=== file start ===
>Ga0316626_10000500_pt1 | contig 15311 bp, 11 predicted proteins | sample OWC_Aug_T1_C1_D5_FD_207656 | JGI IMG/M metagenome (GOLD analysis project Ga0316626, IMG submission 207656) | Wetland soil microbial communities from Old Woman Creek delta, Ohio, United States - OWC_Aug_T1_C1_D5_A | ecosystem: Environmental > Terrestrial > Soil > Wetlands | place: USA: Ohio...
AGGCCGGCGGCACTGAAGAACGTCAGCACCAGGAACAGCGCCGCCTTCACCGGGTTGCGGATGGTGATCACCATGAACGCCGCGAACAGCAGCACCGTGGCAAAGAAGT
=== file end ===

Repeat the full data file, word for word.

>Ga0316626_10000500_pt1 | contig 15311 bp, 11 predicted proteins | sample OWC_Aug_T1_C1_D5_FD_207656 | JGI IMG/M metagenome (GOLD analysis project Ga0316626, IMG submission 207656) | Wetland soil microbial communities from Old Woman Creek delta, Ohio, United States - OWC_Aug_T1_C1_D5_A | ecosystem: Environmental > Terrestrial > Soil > Wetlands | place: USA: Ohio...
AGGCCGGCGGCACTGAAGAACGTCAGCACCAGGAACAGCGCCGCCTTCACCGGGTTGCGGATGGTGATCACCATGAACGCCGCGAACAGCAGCACCGTGGCAAAGAAGT